If you’ve followed me, you know I’m a big fan of habits. Habits are things we do regularly and almost automatically. There are several aspects to habits and I won’t go into too much detail here, but they start with motivation. Why are you doing something? How much do you want it?
When I went through my own weight loss journey (yes, I’ve been there!), one technique has really helped me. In the book Change Anything: The New Science of Personal Success, the authors suggest you visit your default future. What does your future look like in, say, 5-10 years, if you don’t change? What will happen if you don’t do anything different and just keep going? I looked in the mirror, thought about that, and I didn’t like what I saw. I would gain pounds, just a few, every year, but steadily. I envisioned looking in the mirror a few years in the future and I didn’t want to become the reflection looking back at me. I didn’t want to see a belly. I wanted to be slim and in shape and hopefully see a few muscles.
What will you look like? What will your body be like? How will you feel? Will you be healthy and energized or overweight, dealing with onset diabetes, high blood pressure, fatigue, and other ailments? Really think about your default future…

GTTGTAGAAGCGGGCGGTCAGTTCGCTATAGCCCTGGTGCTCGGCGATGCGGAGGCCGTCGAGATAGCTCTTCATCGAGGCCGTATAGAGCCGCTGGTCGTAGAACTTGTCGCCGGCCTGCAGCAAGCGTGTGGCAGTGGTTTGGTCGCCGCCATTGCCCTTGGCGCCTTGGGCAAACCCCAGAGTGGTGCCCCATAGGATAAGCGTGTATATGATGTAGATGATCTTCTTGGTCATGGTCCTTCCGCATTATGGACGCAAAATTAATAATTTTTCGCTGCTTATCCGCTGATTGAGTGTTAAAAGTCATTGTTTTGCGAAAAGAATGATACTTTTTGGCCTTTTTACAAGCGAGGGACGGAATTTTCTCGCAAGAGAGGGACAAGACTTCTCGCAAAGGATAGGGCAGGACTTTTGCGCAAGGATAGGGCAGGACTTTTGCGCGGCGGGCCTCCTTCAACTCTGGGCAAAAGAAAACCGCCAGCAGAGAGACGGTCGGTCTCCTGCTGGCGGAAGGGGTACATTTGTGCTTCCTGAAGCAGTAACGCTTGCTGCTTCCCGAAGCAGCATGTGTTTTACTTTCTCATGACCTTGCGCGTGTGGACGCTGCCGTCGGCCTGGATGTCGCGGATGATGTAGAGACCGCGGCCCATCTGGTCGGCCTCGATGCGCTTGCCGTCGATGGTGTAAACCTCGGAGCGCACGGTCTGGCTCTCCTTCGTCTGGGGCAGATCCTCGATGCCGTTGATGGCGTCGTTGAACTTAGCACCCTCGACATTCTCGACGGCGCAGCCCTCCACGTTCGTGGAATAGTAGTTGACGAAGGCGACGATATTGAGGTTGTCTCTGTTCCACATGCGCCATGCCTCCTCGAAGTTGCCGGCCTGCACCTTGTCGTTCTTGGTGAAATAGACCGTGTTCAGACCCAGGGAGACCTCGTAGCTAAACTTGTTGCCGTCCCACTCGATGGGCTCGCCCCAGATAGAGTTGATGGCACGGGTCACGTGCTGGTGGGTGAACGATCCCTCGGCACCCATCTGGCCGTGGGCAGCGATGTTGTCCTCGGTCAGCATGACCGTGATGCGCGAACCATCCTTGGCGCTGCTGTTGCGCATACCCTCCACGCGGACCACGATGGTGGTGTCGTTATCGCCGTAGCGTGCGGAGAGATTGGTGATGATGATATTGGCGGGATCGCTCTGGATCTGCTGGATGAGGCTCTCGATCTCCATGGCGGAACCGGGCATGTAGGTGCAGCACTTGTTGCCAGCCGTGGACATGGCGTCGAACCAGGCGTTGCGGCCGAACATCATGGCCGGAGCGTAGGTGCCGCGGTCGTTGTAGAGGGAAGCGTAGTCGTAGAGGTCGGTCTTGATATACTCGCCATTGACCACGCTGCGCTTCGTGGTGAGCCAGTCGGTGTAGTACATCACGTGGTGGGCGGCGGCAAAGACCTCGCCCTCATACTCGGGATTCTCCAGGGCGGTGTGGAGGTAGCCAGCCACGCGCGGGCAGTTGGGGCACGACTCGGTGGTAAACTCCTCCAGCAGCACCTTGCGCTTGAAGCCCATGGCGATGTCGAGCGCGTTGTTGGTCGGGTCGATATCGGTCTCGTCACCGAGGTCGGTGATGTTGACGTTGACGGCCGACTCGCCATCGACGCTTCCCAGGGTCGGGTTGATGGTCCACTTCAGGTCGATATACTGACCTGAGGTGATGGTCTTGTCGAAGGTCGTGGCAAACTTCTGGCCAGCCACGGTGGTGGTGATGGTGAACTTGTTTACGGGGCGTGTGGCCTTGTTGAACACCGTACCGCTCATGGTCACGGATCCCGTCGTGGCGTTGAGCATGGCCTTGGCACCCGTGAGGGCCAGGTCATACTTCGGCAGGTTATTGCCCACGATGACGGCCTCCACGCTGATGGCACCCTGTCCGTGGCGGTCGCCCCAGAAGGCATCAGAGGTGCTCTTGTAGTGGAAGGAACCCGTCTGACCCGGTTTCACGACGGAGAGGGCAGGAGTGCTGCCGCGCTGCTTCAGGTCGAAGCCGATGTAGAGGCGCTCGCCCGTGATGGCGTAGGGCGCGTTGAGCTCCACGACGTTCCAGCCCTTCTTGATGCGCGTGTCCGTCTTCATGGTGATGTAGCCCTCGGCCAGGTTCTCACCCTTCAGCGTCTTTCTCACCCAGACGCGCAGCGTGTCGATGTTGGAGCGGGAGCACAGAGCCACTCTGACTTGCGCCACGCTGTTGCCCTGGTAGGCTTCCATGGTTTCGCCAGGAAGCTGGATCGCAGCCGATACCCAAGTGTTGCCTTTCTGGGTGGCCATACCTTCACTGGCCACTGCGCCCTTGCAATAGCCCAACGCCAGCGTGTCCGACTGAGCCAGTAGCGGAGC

There’s a lot more to it, but this is a good starting point. To make lasting and sustainable lifestyle changes, we need to anchor new behaviors into our lives via habits. We can’t rely on willpower. For more tips on habits and to jump-start your own healthy habits, please check out my cheat sheet.
Sorry about the tough love, but the truth is that if you really look at it, the reasons you bring up as to why you can’t possibly get regular exercise, are just excuses. Your age, schedule, physical condition, and limitations may be obstacles, but none you can’t overcome.
If you get clear about why you need to make changes in your life, think outside the box of your current routines, and don’t let your own thinking limit yourself, you can start on the path to getting fitter and healthier.
And we’re here along for the journey and ready to support you along the way.